2018 Education Exchange Feature
This article was originally published on the the Syracuse Education Exchange, read more here.
Tangata Group, a nongovernmental organization dedicated to the proposition that disability rights are human rights and founded by two School of Education graduates, has received a $200,000 grant through the United Kingdom’s Disability Research on Independent Living and Learning (DRILL) to further its work on deaf access to justice in Northern Ireland. The DRILL grant comes from the world’s first major research program led by people with disabilities and is financed with money from the United Kingdom’s National Lottery.
In Tangata Group’s first year, founders Brent Elder G’16 and Michael Schwartz G’06 made two research trips to Northern Ireland to start work on deaf access to that justice system. Their initial funding came from the School of Education’s Joan N. Burstyn Endowed Fund for Collaborative Research and the Syracuse University Small Scale Funds Award. Elder and Schwartz founded Tangata Group to provide technical assistance to international signatories to the United Nations Convention on the Rights of Persons with Disabilities (CRPD). They announced Tangata Group’s formation in December 2016, on the 10th anniversary of the CRPD treaty, which more than 165 nations have ratified.
“Tangata” (pronounced “Tan-jah-tah”) “roughly translates to ‘the essence of being human’ in the Maori language,” says Elder. “The term is meant to highlight the humanity of people with disabilities and to refocus disability as a natural part of the human condition,” he adds.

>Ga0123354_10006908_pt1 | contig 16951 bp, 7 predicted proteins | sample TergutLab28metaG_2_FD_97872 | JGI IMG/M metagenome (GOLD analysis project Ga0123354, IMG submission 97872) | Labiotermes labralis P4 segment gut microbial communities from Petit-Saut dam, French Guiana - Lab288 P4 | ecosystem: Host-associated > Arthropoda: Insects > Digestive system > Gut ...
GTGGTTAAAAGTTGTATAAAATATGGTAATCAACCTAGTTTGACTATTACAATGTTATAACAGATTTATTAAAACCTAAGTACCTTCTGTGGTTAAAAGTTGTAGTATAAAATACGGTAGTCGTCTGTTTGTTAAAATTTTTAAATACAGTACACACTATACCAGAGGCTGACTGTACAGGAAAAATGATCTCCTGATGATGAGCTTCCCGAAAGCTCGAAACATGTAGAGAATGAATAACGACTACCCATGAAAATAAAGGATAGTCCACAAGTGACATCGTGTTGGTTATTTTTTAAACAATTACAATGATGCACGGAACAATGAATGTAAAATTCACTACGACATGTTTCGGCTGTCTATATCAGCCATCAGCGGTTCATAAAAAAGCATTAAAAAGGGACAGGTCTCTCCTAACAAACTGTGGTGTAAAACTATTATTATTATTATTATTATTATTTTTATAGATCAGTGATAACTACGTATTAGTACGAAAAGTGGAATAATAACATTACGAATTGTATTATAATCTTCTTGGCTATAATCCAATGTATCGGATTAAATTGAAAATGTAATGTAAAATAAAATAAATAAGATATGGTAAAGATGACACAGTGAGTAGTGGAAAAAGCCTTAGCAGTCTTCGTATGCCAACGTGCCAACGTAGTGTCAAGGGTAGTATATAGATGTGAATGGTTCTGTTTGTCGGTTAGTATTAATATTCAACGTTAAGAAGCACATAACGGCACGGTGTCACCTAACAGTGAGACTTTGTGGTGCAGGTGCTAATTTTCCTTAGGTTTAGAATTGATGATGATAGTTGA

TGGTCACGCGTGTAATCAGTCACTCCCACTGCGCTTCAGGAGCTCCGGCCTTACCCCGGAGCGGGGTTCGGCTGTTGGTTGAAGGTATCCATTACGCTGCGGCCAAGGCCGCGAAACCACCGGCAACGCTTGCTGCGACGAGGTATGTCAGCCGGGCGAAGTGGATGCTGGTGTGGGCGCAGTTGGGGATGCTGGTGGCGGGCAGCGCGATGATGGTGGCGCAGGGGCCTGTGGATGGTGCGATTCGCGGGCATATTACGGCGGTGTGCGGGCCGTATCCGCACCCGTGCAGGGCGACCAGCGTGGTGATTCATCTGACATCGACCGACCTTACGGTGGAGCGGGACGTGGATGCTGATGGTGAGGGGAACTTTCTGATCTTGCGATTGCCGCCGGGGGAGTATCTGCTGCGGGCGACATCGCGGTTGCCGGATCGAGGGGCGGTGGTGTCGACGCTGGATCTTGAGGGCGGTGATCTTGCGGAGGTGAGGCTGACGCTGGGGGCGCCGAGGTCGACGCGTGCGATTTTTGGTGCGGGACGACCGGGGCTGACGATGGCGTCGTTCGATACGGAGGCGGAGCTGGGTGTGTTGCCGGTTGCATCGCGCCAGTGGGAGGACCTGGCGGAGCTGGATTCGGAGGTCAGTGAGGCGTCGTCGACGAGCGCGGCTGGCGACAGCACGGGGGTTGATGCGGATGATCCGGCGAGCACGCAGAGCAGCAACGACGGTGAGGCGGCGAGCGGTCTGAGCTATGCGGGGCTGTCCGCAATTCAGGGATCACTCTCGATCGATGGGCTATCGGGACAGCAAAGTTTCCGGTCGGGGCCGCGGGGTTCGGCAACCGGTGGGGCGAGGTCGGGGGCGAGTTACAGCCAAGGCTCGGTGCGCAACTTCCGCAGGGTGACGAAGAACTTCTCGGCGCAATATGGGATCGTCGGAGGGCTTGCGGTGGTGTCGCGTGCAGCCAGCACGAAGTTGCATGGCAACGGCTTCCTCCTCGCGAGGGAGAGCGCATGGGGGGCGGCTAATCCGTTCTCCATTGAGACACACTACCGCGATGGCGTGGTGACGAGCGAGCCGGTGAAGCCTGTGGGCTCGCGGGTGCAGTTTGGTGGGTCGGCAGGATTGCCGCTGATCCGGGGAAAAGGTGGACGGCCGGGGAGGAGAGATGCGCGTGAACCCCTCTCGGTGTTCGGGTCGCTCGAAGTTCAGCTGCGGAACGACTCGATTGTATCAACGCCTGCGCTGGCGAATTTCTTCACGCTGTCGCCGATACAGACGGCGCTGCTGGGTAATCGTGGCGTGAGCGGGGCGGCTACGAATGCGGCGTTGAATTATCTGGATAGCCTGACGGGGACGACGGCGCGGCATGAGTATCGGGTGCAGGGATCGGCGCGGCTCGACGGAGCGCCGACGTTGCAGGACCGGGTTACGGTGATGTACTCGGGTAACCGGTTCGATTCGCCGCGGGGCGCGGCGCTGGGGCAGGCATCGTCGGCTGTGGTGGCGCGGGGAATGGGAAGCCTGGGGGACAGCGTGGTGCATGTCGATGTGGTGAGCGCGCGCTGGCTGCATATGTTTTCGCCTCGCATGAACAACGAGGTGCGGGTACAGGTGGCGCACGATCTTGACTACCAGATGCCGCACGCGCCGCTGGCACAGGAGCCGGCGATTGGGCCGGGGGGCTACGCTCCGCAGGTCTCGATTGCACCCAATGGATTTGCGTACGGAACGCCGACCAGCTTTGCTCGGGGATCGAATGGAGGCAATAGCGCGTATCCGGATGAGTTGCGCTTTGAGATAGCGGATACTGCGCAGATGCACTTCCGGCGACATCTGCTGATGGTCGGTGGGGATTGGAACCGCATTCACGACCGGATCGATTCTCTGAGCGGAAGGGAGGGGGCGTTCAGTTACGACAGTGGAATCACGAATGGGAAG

The UN accreditation that Tangata Group received in June 2017 will allow the NGO to participate in the annual United Nations Conference of State Parties on the UN Convention on the Rights of Persons with Disabilities (UNCRPD). “Accreditation from the United Nations means we can help shape how the UNCRPD is implemented around the world,” says Schwartz.
Schwartz, a deaf lawyer, is based in Syracuse, where he is an associate professor of law and has been director of the Disability Rights Clinic in the Office of Clinical Legal Education at the SU College of Law. He received a J.D. from New York University School of Law in 1981 and a Ph.D. in education with a concentration in disability studies. Elder is an assistant professor in the Interdisciplinary and Inclusive Education Department at Rowan University in Glassboro, New Jersey. A special education teacher at a public elementary school in California from 2004 to 2012, he studied and taught in the SOE from 2012 to 2016, when he received a Ph.D. in special education. His disability studies research focuses on the intersections of disability, poverty, and education globally, and in under-resourced schools in the United States.
Tangata Group’s goals for 2018 include researching the sustainability of Elder’s Fulbright project dissertation research on inclusive education in western Kenya. It will work with flmmakers in the UK and the BBC to start a documentary about deafness around the world and will work with SU’s College of Law to establish a faculty-student exchange program between the college and a law school in a Vietnamese university. Tangata Group hopes to acquire consultative status at the United Nations to further its involvement in UNCRPD implementation.
Schwartz; Elder; and board members Janet Lord, a senior fellow at the Harvard Law School Project on Disability; and Judith Heumann, Special Advisor for International Disability Rights at the U.S. Department of State, publish their work on Tangata Group’s blog at www.tangatagroup.org/blog. Explaining the choice of Tangata for the group’s name, Elder says his research into scholars from New Zealand raised his consciousness of the Maori people. “Respect for the Maori people and the indigenous and decolonizing research that has come from the Maori community led us to look into Maori words to represent our values,” he says. He and Schwartz asked the Maori Language Commission for permission to use “Tangata” before adopting it.